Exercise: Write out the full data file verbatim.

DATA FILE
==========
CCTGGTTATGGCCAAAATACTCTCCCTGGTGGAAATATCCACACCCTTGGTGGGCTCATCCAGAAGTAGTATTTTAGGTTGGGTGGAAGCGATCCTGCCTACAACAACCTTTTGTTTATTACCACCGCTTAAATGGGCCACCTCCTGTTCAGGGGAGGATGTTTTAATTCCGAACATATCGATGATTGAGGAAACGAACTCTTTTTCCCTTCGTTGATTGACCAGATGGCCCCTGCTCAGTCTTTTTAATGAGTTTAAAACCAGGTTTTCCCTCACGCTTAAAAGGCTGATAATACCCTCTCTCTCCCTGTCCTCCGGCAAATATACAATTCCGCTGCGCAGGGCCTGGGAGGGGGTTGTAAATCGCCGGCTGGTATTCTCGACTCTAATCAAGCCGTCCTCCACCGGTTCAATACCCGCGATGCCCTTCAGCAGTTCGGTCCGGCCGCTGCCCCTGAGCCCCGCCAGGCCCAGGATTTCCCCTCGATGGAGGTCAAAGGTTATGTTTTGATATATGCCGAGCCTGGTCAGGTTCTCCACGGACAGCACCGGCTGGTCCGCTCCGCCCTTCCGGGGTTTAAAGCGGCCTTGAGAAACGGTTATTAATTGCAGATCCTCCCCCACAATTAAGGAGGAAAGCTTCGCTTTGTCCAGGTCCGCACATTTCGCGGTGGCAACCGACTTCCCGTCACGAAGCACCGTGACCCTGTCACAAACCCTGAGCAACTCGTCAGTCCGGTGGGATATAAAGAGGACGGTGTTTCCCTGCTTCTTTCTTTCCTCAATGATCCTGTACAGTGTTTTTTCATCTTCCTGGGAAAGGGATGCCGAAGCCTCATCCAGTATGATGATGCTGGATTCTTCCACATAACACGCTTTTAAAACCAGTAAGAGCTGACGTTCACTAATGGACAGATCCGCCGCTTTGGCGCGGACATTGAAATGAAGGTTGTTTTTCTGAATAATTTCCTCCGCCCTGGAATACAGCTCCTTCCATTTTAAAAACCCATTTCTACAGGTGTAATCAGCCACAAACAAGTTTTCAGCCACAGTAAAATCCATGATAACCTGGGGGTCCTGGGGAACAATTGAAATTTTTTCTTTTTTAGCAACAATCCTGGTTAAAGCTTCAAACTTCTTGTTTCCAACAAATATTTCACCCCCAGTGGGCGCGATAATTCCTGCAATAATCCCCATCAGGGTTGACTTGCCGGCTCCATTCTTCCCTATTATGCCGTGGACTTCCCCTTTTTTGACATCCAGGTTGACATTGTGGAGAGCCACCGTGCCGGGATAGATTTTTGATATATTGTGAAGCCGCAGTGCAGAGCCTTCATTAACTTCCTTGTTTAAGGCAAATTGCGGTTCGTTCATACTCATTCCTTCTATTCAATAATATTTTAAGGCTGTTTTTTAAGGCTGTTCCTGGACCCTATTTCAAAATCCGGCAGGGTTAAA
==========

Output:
CCTGGTTATGGCCAAAATACTCTCCCTGGTGGAAATATCCACACCCTTGGTGGGCTCATCCAGAAGTAGTATTTTAGGTTGGGTGGAAGCGATCCTGCCTACAACAACCTTTTGTTTATTACCACCGCTTAAATGGGCCACCTCCTGTTCAGGGGAGGATGTTTTAATTCCGAACATATCGATGATTGAGGAAACGAACTCTTTTTCCCTTCGTTGATTGACCAGATGGCCCCTGCTCAGTCTTTTTAATGAGTTTAAAACCAGGTTTTCCCTCACGCTTAAAAGGCTGATAATACCCTCTCTCTCCCTGTCCTCCGGCAAATATACAATTCCGCTGCGCAGGGCCTGGGAGGGGGTTGTAAATCGCCGGCTGGTATTCTCGACTCTAATCAAGCCGTCCTCCACCGGTTCAATACCCGCGATGCCCTTCAGCAGTTCGGTCCGGCCGCTGCCCCTGAGCCCCGCCAGGCCCAGGATTTCCCCTCGATGGAGGTCAAAGGTTATGTTTTGATATATGCCGAGCCTGGTCAGGTTCTCCACGGACAGCACCGGCTGGTCCGCTCCGCCCTTCCGGGGTTTAAAGCGGCCTTGAGAAACGGTTATTAATTGCAGATCCTCCCCCACAATTAAGGAGGAAAGCTTCGCTTTGTCCAGGTCCGCACATTTCGCGGTGGCAACCGACTTCCCGTCACGAAGCACCGTGACCCTGTCACAAACCCTGAGCAACTCGTCAGTCCGGTGGGATATAAAGAGGACGGTGTTTCCCTGCTTCTTTCTTTCCTCAATGATCCTGTACAGTGTTTTTTCATCTTCCTGGGAAAGGGATGCCGAAGCCTCATCCAGTATGATGATGCTGGATTCTTCCACATAACACGCTTTTAAAACCAGTAAGAGCTGACGTTCACTAATGGACAGATCCGCCGCTTTGGCGCGGACATTGAAATGAAGGTTGTTTTTCTGAATAATTTCCTCCGCCCTGGAATACAGCTCCTTCCATTTTAAAAACCCATTTCTACAGGTGTAATCAGCCACAAACAAGTTTTCAGCCACAGTAAAATCCATGATAACCTGGGGGTCCTGGGGAACAATTGAAATTTTTTCTTTTTTAGCAACAATCCTGGTTAAAGCTTCAAACTTCTTGTTTCCAACAAATATTTCACCCCCAGTGGGCGCGATAATTCCTGCAATAATCCCCATCAGGGTTGACTTGCCGGCTCCATTCTTCCCTATTATGCCGTGGACTTCCCCTTTTTTGACATCCAGGTTGACATTGTGGAGAGCCACCGTGCCGGGATAGATTTTTGATATATTGTGAAGCCGCAGTGCAGAGCCTTCATTAACTTCCTTGTTTAAGGCAAATTGCGGTTCGTTCATACTCATTCCTTCTATTCAATAATATTTTAAGGCTGTTTTTTAAGGCTGTTCCTGGACCCTATTTCAAAATCCGGCAGGGTTAAA